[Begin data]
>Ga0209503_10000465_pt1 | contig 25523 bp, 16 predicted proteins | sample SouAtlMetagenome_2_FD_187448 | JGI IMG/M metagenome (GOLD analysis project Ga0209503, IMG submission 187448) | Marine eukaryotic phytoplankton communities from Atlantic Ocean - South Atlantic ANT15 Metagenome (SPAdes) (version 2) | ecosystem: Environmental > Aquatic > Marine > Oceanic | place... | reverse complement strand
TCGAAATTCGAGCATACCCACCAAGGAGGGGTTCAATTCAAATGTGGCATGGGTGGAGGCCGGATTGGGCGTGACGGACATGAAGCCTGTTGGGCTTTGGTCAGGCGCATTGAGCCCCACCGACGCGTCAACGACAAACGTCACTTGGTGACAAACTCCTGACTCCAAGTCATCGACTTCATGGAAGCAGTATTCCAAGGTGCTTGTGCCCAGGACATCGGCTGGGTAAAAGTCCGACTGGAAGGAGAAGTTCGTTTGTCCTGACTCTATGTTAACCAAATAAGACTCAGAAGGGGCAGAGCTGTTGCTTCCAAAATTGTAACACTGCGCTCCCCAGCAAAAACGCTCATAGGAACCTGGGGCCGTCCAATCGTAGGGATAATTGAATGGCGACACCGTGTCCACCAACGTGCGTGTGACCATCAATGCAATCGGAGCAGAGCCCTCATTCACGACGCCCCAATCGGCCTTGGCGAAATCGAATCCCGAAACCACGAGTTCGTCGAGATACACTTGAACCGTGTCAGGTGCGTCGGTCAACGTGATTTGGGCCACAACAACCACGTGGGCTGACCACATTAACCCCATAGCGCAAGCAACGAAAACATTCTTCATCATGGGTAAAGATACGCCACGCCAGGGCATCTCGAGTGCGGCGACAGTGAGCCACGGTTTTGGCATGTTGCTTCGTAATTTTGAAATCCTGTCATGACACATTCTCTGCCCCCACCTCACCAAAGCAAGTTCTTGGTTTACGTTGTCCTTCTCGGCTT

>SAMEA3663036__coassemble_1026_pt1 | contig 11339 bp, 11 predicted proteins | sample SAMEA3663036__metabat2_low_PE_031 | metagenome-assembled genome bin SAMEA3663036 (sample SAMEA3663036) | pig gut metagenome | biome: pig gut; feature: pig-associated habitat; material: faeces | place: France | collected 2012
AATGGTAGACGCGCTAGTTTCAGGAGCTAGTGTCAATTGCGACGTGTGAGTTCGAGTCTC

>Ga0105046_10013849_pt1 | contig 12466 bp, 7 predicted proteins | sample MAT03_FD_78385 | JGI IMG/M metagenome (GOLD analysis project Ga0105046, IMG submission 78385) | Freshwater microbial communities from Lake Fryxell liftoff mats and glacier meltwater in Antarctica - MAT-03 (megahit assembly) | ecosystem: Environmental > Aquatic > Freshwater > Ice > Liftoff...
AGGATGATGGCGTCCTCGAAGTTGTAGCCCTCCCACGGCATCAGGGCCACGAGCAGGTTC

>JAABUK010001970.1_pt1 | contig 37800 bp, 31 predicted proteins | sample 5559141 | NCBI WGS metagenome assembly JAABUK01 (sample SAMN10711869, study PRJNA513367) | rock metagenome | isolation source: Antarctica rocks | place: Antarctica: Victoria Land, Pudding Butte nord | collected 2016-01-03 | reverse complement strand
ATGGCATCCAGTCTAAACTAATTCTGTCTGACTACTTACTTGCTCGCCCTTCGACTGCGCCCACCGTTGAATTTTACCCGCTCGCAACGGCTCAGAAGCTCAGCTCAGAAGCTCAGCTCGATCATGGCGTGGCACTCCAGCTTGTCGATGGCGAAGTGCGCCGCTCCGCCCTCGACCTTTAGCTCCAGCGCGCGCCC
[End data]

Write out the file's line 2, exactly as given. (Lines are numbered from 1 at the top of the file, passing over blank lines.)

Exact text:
TCGAAATTCGAGCATACCCACCAAGGAGGGGTTCAATTCAAATGTGGCATGGGTGGAGGCCGGATTGGGCGTGACGGACATGAAGCCTGTTGGGCTTTGGTCAGGCGCATTGAGCCCCACCGACGCGTCAACGACAAACGTCACTTGGTGACAAACTCCTGACTCCAAGTCATCGACTTCATGGAAGCAGTATTCCAAGGTGCTTGTGCCCAGGACATCGGCTGGGTAAAAGTCCGACTGGAAGGAGAAGTTCGTTTGTCCTGACTCTATGTTAACCAAATAAGACTCAGAAGGGGCAGAGCTGTTGCTTCCAAAATTGTAACACTGCGCTCCCCAGCAAAAACGCTCATAGGAACCTGGGGCCGTCCAATCGTAGGGATAATTGAATGGCGACACCGTGTCCACCAACGTGCGTGTGACCATCAATGCAATCGGAGCAGAGCCCTCATTCACGACGCCCCAATCGGCCTTGGCGAAATCGAATCCCGAAACCACGAGTTCGTCGAGATACACTTGAACCGTGTCAGGTGCGTCGGTCAACGTGATTTGGGCCACAACAACCACGTGGGCTGACCACATTAACCCCATAGCGCAAGCAACGAAAACATTCTTCATCATGGGTAAAGATACGCCACGCCAGGGCATCTCGAGTGCGGCGACAGTGAGCCACGGTTTTGGCATGTTGCTTCGTAATTTTGAAATCCTGTCATGACACATTCTCTGCCCCCACCTCACCAAAGCAAGTTCTTGGTTTACGTTGTCCTTCTCGGCTT